– Executive Summary –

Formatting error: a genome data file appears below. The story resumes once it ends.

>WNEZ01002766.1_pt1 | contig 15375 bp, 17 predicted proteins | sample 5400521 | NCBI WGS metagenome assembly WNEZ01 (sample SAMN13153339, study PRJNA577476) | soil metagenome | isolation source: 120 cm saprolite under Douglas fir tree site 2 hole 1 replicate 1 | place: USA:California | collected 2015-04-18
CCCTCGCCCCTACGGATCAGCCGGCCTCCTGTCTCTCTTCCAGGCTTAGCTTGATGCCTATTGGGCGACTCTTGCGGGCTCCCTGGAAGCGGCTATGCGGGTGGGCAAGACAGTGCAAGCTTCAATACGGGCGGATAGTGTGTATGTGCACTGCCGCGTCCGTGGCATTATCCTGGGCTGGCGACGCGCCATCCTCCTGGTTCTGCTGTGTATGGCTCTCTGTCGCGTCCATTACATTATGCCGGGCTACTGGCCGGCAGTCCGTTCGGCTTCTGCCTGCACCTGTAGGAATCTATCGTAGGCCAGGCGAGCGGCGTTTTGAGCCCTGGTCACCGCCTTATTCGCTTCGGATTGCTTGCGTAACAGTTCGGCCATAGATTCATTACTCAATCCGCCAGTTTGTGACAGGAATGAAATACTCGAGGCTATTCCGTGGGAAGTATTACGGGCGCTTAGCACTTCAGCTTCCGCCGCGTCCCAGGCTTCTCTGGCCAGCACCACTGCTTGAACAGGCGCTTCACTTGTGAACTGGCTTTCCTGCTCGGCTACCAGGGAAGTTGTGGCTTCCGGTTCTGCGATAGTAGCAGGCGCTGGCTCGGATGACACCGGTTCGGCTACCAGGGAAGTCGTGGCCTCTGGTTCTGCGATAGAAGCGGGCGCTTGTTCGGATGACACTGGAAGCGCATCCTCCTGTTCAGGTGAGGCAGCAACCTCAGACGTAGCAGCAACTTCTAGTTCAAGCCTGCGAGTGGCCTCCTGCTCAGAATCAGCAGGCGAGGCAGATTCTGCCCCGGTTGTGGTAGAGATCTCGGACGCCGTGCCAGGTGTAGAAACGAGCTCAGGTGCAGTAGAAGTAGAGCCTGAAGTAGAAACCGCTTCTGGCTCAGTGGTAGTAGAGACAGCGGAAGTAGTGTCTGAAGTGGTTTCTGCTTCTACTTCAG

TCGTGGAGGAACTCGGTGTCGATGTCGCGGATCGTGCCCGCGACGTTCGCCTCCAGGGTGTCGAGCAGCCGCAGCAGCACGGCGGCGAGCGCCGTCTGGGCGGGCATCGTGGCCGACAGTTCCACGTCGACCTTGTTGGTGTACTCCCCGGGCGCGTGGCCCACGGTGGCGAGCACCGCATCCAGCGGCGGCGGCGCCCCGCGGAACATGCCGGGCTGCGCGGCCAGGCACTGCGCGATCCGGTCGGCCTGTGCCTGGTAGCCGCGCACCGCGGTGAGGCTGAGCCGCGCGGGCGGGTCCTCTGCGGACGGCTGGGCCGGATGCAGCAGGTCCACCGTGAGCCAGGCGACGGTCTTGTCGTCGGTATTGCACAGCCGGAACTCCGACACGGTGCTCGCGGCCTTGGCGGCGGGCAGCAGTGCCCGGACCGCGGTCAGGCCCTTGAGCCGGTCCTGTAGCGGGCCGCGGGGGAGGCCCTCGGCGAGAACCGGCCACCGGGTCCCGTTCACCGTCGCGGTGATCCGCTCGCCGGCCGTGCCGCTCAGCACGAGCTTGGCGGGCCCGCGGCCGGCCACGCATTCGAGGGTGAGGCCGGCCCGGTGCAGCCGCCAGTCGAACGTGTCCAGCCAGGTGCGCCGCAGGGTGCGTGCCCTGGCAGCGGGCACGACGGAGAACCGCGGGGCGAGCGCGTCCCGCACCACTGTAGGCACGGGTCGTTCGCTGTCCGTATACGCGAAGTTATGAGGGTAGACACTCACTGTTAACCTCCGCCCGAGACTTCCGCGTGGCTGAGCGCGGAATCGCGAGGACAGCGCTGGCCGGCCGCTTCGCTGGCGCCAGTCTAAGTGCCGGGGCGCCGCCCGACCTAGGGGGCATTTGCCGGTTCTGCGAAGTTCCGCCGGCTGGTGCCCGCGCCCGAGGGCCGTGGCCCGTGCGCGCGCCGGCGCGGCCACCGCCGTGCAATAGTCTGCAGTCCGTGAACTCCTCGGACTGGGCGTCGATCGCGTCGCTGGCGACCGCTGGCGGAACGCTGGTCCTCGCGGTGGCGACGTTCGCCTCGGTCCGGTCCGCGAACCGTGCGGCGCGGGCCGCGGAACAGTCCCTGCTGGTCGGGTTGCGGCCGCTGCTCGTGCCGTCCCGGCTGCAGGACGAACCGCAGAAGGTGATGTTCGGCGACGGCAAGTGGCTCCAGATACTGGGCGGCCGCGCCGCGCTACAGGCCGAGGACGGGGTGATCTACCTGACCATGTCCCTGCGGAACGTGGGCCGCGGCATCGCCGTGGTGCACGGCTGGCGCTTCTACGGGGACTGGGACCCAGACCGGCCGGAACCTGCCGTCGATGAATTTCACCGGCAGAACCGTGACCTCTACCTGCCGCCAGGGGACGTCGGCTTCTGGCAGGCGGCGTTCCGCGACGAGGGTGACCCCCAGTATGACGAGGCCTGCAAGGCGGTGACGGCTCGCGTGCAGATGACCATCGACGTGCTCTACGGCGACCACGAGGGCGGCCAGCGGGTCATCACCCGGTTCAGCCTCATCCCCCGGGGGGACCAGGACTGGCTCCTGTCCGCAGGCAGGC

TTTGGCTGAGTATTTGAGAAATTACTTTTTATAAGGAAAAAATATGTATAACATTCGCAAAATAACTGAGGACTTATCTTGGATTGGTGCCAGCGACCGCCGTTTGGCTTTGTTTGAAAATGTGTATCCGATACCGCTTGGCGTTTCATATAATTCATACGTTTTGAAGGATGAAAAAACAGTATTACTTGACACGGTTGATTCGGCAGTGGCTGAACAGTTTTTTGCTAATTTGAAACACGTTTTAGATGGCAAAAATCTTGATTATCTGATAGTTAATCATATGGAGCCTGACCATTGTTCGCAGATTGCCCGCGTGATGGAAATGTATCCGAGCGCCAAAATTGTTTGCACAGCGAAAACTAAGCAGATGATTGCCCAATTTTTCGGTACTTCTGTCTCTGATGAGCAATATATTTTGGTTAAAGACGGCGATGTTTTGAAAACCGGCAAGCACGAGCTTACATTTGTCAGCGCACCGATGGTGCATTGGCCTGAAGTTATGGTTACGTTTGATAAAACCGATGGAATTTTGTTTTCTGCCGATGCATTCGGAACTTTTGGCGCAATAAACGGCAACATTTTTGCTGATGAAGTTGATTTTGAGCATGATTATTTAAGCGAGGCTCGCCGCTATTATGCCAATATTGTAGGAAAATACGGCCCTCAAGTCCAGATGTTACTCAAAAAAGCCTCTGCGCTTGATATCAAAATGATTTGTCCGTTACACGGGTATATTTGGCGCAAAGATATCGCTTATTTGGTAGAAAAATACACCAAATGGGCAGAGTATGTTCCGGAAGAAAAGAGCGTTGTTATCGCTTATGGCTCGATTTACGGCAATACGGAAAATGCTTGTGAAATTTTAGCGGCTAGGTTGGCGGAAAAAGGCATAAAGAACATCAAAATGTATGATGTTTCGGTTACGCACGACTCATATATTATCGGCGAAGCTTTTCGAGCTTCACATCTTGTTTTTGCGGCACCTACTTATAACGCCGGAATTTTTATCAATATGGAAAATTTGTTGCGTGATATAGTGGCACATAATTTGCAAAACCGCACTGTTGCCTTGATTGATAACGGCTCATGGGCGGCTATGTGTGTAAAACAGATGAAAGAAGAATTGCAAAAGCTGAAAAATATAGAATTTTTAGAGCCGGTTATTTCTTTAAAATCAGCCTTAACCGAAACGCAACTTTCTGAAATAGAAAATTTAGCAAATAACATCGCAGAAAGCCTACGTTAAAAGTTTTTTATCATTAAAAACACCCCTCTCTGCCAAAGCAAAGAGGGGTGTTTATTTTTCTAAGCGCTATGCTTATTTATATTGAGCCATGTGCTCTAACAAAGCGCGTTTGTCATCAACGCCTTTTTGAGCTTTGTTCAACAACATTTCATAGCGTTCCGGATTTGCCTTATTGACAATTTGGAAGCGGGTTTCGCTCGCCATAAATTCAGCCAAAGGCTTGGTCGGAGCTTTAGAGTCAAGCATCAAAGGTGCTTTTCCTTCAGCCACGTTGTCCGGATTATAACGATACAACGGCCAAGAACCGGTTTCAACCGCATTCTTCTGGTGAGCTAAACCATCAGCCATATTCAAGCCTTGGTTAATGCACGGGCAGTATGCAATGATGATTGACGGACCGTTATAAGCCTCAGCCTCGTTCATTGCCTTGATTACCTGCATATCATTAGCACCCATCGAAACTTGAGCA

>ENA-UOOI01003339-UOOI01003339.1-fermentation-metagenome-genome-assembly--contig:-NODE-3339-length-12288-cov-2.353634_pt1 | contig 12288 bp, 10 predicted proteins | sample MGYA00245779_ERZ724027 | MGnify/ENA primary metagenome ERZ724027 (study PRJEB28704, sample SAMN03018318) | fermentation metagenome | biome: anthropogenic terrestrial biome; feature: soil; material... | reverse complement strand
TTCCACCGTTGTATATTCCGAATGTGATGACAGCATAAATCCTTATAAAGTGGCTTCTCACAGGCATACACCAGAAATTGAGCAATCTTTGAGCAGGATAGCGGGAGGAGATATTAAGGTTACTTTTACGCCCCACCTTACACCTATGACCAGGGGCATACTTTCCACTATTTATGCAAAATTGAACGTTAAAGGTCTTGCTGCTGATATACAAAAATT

This thesis explores potential frameworks for interagency collaboration to combat the illicit use of cryptocurrency. A 2019 study by the non-profit Center for Naval Analyses (CNA) research group identified the use of cryptocurrencies in facilitating illicit activity as an emerging threat.[1] The same study also identified familiarity with cryptocurrencies as a knowledge gap within the Special Operations Command (SOCOM), the lead component for carrying out the military’s counter-threat finance (CTF) mission.[2] One conclusion drawn by CNA was the need for SOCOM to partner with other government agencies to close this gap in capabilities.[3] Law enforcement agencies with experience in the financial sector have been exploring issues surrounding cryptocurrencies for several years now. The law enforcement community is well positioned not only to assist the Department of Defense (DoD) but also to act in full partnership with it to create a unified, interagency effort to confront the emerging threat from the illicit use of cryptocurrency.